A Civic Mapping Project to Determine Neighbourhood Needs

civic mapping

A Civic Mapping Project to Determine Neighbourhood Needs

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By Tyler Bird, Community Lead, Carto 

Citizen-led organisations are working in cities across the world to better understand the intricacies of housing markets, housing policy, tenant rights, as well as the socio-economic and demographic evolution of neighbourhoods.

Geospatial technology and location intelligence have become fundamental tools for analysis, communication, storytelling, monitoring and evaluation.

CARTO’s Grants For Good Programme connects academics and organisations to the technology they need to create impactful projects. In this article, we’d like to talk about an influential civic mapping project in New York City.

New York City

Rising rents, gentrification, crime reduction and immigration trends are changing the demographic make-up of neighborhoods across New York City. The Citizens Housing and Planning Council (CHPCNYC) is a non-profit organisation and a community of people that share ideas and shape practical solutions to help the NYC government and housing industry ensure residents’ housing needs are met.

CHPC’s mission, since 1937, is to develop and advance practical public policies to support the housing stock of the city. They do this by understanding New York’s most pressing housing and neighbourhood needs.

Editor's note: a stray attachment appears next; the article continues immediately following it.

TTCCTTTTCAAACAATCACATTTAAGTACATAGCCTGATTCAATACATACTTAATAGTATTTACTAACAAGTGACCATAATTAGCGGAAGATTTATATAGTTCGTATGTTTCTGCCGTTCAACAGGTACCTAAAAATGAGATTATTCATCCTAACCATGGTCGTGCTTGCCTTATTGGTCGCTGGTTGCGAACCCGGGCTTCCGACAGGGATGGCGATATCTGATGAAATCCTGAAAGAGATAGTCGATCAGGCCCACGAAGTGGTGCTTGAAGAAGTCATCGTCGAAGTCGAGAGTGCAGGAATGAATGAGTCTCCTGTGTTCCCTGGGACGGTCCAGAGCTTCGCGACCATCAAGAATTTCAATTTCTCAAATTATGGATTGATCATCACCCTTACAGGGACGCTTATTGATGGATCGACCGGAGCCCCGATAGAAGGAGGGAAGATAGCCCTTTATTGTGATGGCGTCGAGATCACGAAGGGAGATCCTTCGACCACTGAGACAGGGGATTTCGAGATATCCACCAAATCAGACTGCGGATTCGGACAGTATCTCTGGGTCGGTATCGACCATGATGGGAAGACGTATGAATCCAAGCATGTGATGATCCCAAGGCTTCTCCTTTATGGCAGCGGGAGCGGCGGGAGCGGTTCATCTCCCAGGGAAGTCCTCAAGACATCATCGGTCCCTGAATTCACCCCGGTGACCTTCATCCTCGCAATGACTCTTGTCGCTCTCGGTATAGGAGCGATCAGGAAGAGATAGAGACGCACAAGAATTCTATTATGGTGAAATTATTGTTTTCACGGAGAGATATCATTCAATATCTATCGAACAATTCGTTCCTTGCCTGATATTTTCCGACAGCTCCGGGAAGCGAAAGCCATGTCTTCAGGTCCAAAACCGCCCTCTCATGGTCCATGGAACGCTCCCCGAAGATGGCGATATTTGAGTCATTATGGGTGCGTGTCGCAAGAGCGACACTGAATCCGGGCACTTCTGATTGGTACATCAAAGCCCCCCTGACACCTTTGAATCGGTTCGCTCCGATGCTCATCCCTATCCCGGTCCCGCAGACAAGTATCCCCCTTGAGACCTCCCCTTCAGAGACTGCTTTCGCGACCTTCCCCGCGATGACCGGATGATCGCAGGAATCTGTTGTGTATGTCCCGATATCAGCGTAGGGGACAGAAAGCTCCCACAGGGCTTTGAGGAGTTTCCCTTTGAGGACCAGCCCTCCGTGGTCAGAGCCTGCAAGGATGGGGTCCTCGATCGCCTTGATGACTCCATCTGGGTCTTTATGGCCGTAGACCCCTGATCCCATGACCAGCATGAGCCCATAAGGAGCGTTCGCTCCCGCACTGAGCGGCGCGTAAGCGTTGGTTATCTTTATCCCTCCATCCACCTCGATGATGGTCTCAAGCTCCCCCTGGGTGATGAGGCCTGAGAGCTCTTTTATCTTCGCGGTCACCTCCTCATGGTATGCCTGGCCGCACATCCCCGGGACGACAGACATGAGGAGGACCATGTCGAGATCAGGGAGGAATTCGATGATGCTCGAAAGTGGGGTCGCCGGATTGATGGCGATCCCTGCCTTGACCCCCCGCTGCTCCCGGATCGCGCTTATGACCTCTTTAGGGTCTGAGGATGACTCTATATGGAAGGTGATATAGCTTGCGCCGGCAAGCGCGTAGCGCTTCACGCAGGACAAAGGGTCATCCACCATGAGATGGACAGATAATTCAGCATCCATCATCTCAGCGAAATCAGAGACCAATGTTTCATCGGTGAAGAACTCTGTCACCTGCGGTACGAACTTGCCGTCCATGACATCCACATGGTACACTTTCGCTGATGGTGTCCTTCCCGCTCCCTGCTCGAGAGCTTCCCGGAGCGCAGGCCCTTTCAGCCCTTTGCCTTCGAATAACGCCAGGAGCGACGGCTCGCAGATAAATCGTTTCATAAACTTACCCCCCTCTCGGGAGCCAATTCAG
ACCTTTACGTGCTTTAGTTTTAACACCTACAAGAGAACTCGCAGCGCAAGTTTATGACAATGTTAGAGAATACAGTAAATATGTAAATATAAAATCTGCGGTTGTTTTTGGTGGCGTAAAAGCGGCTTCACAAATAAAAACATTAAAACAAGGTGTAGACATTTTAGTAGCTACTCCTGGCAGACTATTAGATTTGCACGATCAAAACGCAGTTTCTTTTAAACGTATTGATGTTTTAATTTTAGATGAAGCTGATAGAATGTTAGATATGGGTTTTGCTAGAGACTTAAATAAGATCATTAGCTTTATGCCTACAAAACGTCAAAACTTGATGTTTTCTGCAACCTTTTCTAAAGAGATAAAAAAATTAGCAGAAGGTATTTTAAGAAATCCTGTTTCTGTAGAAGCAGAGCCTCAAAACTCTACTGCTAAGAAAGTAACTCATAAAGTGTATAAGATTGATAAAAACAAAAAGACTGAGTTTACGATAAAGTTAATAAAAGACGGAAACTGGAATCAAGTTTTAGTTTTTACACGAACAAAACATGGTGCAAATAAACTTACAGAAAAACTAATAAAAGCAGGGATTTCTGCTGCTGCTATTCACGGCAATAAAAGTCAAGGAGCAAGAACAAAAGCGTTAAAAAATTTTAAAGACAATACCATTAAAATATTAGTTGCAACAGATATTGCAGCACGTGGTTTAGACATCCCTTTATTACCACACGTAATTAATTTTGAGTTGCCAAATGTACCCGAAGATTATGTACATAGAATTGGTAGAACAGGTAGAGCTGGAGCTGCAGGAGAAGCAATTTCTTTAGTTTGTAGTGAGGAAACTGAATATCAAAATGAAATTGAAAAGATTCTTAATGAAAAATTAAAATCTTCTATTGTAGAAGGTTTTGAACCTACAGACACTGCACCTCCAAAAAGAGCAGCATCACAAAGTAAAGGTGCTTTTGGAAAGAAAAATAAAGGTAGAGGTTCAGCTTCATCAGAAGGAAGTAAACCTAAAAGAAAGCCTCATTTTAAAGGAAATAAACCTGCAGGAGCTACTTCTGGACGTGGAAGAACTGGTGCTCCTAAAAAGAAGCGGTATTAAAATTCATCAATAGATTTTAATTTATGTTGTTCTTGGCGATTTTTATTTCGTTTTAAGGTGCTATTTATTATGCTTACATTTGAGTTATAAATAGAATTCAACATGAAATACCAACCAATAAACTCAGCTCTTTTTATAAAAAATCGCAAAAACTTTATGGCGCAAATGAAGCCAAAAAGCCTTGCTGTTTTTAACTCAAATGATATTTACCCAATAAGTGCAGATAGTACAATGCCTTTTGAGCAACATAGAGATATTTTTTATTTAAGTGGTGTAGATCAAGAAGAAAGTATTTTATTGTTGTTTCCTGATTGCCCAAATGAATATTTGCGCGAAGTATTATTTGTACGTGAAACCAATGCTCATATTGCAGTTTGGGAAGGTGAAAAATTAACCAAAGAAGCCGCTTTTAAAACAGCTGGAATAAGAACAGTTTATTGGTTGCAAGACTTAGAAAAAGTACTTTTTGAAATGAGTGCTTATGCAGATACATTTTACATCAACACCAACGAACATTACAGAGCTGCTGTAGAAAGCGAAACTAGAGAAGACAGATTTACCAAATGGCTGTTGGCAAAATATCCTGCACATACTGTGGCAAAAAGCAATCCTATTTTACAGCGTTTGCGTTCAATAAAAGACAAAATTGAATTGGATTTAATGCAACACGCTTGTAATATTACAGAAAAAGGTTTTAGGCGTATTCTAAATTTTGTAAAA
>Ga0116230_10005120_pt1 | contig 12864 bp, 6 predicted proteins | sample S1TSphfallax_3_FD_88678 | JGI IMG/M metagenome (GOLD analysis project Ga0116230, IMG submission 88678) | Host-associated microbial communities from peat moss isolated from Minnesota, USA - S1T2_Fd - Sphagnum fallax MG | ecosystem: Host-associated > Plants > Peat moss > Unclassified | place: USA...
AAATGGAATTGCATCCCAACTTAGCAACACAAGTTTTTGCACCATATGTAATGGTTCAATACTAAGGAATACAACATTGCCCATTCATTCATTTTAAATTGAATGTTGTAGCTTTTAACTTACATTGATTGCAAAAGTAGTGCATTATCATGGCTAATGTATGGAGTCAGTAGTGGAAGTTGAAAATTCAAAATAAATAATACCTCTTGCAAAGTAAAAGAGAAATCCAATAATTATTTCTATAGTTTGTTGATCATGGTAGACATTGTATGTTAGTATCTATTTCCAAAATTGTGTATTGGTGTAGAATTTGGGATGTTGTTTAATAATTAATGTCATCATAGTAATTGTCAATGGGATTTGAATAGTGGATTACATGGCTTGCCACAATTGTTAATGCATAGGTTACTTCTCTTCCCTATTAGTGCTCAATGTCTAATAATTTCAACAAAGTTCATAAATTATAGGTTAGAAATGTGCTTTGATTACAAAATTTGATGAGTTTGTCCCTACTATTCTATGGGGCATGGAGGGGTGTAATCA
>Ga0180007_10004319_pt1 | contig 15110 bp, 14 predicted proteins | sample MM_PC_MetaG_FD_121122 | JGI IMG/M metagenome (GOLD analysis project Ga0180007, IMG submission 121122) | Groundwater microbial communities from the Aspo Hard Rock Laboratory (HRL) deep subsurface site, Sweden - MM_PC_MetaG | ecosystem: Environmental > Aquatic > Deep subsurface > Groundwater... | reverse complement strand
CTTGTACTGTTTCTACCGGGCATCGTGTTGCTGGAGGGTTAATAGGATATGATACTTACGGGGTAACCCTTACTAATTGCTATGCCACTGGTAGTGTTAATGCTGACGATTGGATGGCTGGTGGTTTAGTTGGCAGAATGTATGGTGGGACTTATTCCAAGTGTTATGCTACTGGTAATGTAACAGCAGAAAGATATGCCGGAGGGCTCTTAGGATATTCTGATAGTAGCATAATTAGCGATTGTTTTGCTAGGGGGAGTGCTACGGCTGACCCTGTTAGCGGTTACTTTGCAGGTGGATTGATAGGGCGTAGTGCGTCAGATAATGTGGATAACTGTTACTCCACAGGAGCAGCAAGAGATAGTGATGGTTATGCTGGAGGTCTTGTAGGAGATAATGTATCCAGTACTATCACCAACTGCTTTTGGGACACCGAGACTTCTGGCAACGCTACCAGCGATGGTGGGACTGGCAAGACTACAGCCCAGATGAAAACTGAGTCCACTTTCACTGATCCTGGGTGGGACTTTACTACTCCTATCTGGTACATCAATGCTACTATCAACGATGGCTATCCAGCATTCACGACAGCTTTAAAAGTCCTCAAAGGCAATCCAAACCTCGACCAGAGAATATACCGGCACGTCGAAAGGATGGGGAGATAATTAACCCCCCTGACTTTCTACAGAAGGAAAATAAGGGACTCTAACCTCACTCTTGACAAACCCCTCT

Much of CHPC’s recent work focuses on aggregating and segmenting demographic data that demonstrates the demographic and socio-economic shifts taking place in neighbourhoods over a ten year period.

CHPC released an extensive report, Making Neighborhoods, as well as an insightful interactive map allowing users to explore the rich temporal, qualitative, and geographic data. Explore the map for yourself to see how neighbourhoods in NYC have changed over a ten year period!

civic mapping

The civic mapping project used ‘cluster analysis’, as a way of parsing large amounts of data into groups with shared traits. Populations clusters were identified in 2000 and tracked again in 2010. Dillon Massey, Housing Informatics Designer, played a leading role in the project and managed the entire data visualisation and mapping.

“Using 16 demographic variables to measure race, age, foreign birth, household type, education level, and poverty, the model formed 14 ‘clusters’ of census tracts where populations share these characteristics.”

Citizen-led initiatives are complemented by innovative approaches by the public sector for better citizen-centric and participatory governance. The New York City Mayor’s Office is doing just that with new real-time data dashboard powered by CARTO. The dashboard shows indicators which include up-to-date crime statistics, service provision performance, health figures, infrastructure project updates, public works, 311 data, environmental indicators, housing and homelessness statistics.

It is crucial to fully comprehend how a city is performing, how neighbourhoods are changing and who is being affected by policy. This understanding is achieved by analysing, monitoring and evaluating the constantly shifting social, economic, and political tides of a city.

Article first appeared on the Carto blog.

 

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